We have an effective model of interdependent cooperation. Fortunately, most of the Smart Grid solutions being developed will adapt easily to more localized implementations, maybe even making them more feasible. One place where a million little safeguards interface with a large centralized system is in the networked personal computer. Security is built into the software, at all the end points and at every point in between. It's not perfect, but it draws on the dedication and ingenuity of tens of thousands of dedicated volunteers to quidkly identify and neutralize most security threats, keeping most from getting out of hand.

The smart grid can replicate that model, but it will need to be considerably more robust. At the sign of a major threat, it must be able to break itself into thousands of independent sub-systems, running smoothly on their own until the threat passes. On the internet, instant contact with anywhere is vital. We don't need that level of connectivity for our electricity, we just need to get it from somewhere.

What's this mean to people in IT?
It was a painful adjustment for IT folks when the era of centralized mainframe control ended, and decentralized minicomputing took off. But, we adjusted. And we adjusted again, however painfully, to the teeming onslaught of personal computers, and again when those PCs united into the mighty Vox Populi Commercia of the World Wide Web. We're adjusting again to new business realities; indeed, many of us are among the rabble storming the Bastille of Business As Usual. So we're no strangers to change and increasing decentralization. In fact, many of us are leading it. So who's best qualified to usher in the dawn of the Smart Grid? The utilities, or us?

Green IT Back on the Rise? from Biz-Tech 3.0

Green IT Back on the Rise?
Aug 19, 2009, in Biz-Tech 3.0, in CIO Insight Blogs.
Biz-Tech 3.0 blogger Brian Watson has been tracking Green IT for much of its on-again, off again way. He now feels it's reaching critical mass to become part of the landscape, something every self-respecting CIO has to at least be pretending to do something about. Of course, if they really know about it, they're already working with the CFO to make it real throughout not just their enterprise, but their supply chain.

The last person a CIO wants to hear about Green IT from is the CFO. (That line's from me, not from the article.) For the past three years, most green initiatives were extensions of CSR (Corporate Social Responsibility) campaigns, driven by Directors and CEOs. Now, the CFO grapevine is buzzing about the cost savings and efficiency gains of Green IT. CFOs are jumping onto that shiny new, solar-powered bandwagon. And that means Green IT is not just on the rise, it's here to stay.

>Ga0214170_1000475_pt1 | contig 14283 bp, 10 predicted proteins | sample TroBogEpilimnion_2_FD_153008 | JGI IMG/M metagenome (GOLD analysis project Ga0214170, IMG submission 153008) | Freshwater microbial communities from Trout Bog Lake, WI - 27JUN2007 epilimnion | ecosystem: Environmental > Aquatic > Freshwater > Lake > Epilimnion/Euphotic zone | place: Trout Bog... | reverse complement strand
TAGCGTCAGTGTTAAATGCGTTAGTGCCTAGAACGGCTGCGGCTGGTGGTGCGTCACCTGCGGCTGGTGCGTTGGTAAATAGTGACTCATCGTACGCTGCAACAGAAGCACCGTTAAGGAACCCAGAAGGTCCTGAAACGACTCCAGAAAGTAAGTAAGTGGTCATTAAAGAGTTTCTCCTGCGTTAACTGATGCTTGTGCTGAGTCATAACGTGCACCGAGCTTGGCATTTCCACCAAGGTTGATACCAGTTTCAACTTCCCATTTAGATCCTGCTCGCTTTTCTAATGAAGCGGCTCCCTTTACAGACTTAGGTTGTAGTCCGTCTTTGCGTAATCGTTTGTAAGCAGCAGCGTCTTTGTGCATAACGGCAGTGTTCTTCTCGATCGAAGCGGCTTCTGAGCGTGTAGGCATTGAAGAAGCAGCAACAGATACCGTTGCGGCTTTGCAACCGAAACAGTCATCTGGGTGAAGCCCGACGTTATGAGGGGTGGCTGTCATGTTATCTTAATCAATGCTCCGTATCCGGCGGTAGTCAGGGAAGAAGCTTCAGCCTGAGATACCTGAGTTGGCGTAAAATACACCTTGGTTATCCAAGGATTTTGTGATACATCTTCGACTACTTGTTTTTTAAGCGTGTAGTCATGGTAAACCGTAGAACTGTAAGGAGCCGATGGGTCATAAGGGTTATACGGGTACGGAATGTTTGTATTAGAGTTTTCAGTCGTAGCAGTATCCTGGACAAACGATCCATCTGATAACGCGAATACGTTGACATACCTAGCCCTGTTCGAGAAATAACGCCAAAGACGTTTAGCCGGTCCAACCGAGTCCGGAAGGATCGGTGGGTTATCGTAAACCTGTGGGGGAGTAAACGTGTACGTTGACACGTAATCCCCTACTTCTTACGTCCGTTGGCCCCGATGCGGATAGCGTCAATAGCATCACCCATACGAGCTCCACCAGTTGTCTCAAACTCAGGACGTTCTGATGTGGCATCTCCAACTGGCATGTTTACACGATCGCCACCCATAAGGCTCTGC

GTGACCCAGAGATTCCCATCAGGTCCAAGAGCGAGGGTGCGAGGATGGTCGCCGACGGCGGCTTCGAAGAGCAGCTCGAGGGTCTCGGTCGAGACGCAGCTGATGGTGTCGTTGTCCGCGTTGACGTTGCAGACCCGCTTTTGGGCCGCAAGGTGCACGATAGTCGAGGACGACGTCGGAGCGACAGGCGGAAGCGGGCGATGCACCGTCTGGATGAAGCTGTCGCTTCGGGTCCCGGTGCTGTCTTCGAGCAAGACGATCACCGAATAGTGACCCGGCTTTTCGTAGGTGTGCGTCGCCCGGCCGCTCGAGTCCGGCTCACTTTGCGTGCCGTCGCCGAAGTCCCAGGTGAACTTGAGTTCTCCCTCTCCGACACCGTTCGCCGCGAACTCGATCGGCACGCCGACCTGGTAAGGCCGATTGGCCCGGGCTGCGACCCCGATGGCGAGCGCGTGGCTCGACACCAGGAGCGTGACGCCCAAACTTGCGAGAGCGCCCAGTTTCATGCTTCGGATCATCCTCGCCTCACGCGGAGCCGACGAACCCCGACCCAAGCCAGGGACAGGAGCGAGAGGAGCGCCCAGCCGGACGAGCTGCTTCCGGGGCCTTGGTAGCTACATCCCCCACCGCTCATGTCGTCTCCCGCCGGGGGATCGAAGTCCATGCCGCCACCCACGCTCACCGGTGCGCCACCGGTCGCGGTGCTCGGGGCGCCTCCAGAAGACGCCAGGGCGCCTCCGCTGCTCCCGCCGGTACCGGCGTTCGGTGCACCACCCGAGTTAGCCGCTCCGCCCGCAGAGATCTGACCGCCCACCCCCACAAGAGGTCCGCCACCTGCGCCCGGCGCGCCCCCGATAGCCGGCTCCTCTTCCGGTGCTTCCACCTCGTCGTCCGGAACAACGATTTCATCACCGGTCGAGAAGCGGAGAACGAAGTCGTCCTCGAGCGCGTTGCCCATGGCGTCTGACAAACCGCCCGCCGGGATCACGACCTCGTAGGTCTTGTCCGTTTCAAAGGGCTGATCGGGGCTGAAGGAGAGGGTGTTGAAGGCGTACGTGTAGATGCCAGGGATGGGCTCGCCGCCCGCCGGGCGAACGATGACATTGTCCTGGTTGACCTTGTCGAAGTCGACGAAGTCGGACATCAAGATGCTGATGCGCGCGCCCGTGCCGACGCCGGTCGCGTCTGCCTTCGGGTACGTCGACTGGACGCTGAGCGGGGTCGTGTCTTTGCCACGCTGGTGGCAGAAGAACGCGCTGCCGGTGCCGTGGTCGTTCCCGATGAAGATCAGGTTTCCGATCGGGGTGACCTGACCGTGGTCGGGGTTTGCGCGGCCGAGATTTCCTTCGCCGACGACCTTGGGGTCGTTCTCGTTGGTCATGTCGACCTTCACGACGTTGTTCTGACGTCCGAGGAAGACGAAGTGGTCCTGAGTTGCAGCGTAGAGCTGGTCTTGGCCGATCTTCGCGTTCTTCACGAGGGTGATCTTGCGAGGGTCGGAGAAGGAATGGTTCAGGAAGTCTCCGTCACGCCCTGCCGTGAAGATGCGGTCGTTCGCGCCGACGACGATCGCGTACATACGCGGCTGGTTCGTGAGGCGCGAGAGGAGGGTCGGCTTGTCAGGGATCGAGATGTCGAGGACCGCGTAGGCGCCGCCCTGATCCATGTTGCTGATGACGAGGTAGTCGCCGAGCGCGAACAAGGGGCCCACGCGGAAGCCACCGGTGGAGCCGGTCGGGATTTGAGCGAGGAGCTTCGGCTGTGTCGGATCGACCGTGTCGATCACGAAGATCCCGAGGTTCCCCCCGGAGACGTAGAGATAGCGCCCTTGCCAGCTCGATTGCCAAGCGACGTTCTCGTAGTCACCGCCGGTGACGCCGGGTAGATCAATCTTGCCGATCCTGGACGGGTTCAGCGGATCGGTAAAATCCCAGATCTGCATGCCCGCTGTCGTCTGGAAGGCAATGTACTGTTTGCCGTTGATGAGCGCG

My observation: How far can this CIO interest go, when 70% of CIOs don't pay their own electric bills? As much as they may want to reduce energy consumption, untill it's in their measurable objectives, how much can they really do?

Tuesday, August 18, 2009

eWeek links on Green IT and Green Computing

eWeek has a section for Green IT and Green Computing. Here are the links, with my brief review and commentary for each. These aren't comprehensive, they're just the ones that jumped out at me.

The Business Case for Sustainable IT . Solution providers can make a compelling case for green IT to small and midsized businesses. Referencing Forrester's Christopher Mines' 2008 study, Going Green goes hand in hand with increasing efficiency and effectiveness of both the IT function and the enterprise as a whole. Generally, activities that are environmentally unfriendly are often also ineffective or obsolete.

Are Solution Providers, VARs and IT Consultants Ready for Environmental Certific
A Gartner study points out that most solution providers can claim only the energy efficiency of the products and solutions they sell. Within a few years, Green IT certification standards will expand to include the environmental friendliness of full supply chain and lifecycle management and business practices, as well as stringent energy reductions.

From IBM:
This December 2008 white paper frames Green IT within the context of business process transformation, summarizes some IBM initiatives, and hints at ways IBM can help their customers go green. As author Ellen Johnson concludes, "Green is the new Black."

From eWeek:
IBM, CalTech Use DNA for Future Microchips
What's the connection? Processors today use an immense amount of energy. And, although they're made in spotless "clean rooms", making them is a dirty, toxic business. This article describes a way to work with nature to make processors immensely smaller and more powerful, yet be cleaner to create and operate.

5 Steps to Green IT

Oh, this is scary. Although it doesn't come out and list the 5 steps, it does bring a lot of attention to e-waste and energy consumption. Mountains of computers and cell phones still go into our municipal solid waste stream, and they're just about the most toxic stuff in there. To quote the article: "More than 1,000 chemicals used during electronics production, such as lead, mercury and cadmium, have been linked to cancer, reproductive problems and other illnesses."

Top 10 Resources for Green IT
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Lists resources for the Small Business Owner. These are: